Meet The Fta Member Series: Jj Racaza
Tell us who you are, where you grew up, where you live, and where you teach.
My name is JJ Racaza. I am a professional shooter for Beretta USA and currently #1 qualifier for Team USA. I was born and raised in the Cebu, Philippines and currently live in Florida. I am fortunate enough to be able to teach all over the country.
Did you grow up in a home in which adults had firearms?
Yes, I grew up in a household that had firearms. .
Were you ever in the military, law enforcement, or any other profession in which possession of a firearm was necessary?
Yes, I was with the Department of Homeland Security as a Federal Law Enforcement Officer. While with the department, I was able to hold positions as a Lead Firearms Training Officer, and as an academy instructor. Prior to this I was a contracted instructor in early 2003.
When did you decide to become a firearms trainer, and how did you go about it?
I was recruited to enter into a contract after a win at a competition in 2002. They wanted me to teach what I do in matches to this particular agency the government was starting up. I have not stopped teaching since.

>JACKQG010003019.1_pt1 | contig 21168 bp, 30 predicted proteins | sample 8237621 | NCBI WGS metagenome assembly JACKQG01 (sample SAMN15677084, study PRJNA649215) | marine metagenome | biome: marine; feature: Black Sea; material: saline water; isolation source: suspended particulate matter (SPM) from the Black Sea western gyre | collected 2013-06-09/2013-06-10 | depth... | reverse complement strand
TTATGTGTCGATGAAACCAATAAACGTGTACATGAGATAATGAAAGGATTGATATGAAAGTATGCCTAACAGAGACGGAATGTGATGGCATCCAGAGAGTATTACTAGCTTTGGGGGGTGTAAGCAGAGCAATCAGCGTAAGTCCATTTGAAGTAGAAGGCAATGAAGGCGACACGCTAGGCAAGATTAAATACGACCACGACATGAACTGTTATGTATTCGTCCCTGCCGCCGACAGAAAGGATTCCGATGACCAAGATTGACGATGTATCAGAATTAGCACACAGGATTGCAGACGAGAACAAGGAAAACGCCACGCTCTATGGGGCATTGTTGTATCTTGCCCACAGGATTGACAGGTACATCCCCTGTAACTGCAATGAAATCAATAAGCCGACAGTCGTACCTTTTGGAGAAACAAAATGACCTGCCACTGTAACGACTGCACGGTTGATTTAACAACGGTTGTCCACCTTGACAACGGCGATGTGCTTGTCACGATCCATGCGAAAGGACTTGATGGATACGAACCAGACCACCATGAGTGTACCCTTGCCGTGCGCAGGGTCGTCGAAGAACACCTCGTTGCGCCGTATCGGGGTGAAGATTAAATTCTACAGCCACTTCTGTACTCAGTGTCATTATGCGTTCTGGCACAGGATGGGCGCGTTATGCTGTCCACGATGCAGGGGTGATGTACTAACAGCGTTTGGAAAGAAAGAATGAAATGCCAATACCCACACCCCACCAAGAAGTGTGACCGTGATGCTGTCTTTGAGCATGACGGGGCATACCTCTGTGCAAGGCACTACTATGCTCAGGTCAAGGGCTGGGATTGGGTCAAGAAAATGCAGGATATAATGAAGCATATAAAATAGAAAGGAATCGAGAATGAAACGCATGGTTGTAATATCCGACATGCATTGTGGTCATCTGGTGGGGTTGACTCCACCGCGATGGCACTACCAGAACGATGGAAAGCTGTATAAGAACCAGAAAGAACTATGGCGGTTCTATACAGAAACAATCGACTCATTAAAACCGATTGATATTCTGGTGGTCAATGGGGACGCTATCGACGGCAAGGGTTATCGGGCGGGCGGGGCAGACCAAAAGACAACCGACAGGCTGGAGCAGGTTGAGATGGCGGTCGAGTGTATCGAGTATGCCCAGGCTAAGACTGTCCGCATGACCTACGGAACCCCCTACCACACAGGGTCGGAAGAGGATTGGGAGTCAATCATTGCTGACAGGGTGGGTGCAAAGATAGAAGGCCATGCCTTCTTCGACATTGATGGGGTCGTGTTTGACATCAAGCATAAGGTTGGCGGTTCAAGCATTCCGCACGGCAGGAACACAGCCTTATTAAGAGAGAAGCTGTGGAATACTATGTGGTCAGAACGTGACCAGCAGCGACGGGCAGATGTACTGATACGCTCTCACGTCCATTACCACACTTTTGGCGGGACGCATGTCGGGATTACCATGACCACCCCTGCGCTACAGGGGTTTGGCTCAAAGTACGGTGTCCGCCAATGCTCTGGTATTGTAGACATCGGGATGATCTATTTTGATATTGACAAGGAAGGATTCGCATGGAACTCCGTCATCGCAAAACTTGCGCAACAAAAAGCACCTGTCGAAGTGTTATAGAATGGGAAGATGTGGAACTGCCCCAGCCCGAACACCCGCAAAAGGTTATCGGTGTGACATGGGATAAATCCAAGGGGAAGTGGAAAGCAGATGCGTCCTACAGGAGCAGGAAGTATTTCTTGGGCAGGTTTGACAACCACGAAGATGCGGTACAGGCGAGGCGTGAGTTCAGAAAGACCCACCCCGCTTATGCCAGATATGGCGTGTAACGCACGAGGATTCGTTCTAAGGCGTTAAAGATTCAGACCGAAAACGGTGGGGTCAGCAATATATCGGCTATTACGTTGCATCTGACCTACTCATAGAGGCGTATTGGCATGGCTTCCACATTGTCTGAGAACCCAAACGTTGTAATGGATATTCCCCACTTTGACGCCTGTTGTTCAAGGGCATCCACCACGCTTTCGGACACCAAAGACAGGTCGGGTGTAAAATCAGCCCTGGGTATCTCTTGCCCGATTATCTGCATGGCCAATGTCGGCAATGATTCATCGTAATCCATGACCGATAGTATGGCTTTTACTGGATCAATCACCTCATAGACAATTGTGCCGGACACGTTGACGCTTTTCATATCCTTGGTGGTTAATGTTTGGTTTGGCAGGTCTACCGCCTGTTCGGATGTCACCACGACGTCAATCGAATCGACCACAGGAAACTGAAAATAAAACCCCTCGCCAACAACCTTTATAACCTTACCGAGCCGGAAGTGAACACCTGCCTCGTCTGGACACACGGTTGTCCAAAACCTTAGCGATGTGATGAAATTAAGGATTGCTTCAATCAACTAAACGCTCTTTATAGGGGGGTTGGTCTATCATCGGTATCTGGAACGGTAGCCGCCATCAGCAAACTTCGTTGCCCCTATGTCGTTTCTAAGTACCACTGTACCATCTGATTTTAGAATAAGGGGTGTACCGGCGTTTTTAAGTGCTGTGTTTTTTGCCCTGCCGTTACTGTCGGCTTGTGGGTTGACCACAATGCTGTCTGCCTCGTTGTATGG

Please set out three firearms and/or tactics instructor certifications that you possess that are most relevant to what you teach today and why.
I hold instructor certification for Firearms, Defensive Measures, Non-Lethal Training, Combatives, ECQ/CQB training, and Mission Training. Most of these certifications are actually just in my folder somewhere at home. Most of the reasons why I get hired as an instructor for military, law enforcement or civilians is due to my work as a competition shooter and that I specialize in efficiency and performance shooting.
Please name one (and only one) instructor that you might describe as being a mentor to you.
Mike Seeklander and my dad.
What class do you teach that you think benefits students the most?
Precision at speed and the understanding of how performance shooting will benefit anyone in whatever field or application it may be. I specialize in identifying movement and point out specifically where a shooter is inefficient and or when the shooter shows his specific deficiency. Adjusting movement allows for the shooter to connect the process to the outcome.
What is the most important thing that you have learned as an instructor that perhaps new instructors would benefit from knowing?
Try to always learn from others and be humble.
Please provide us with your contact information, including email and website address.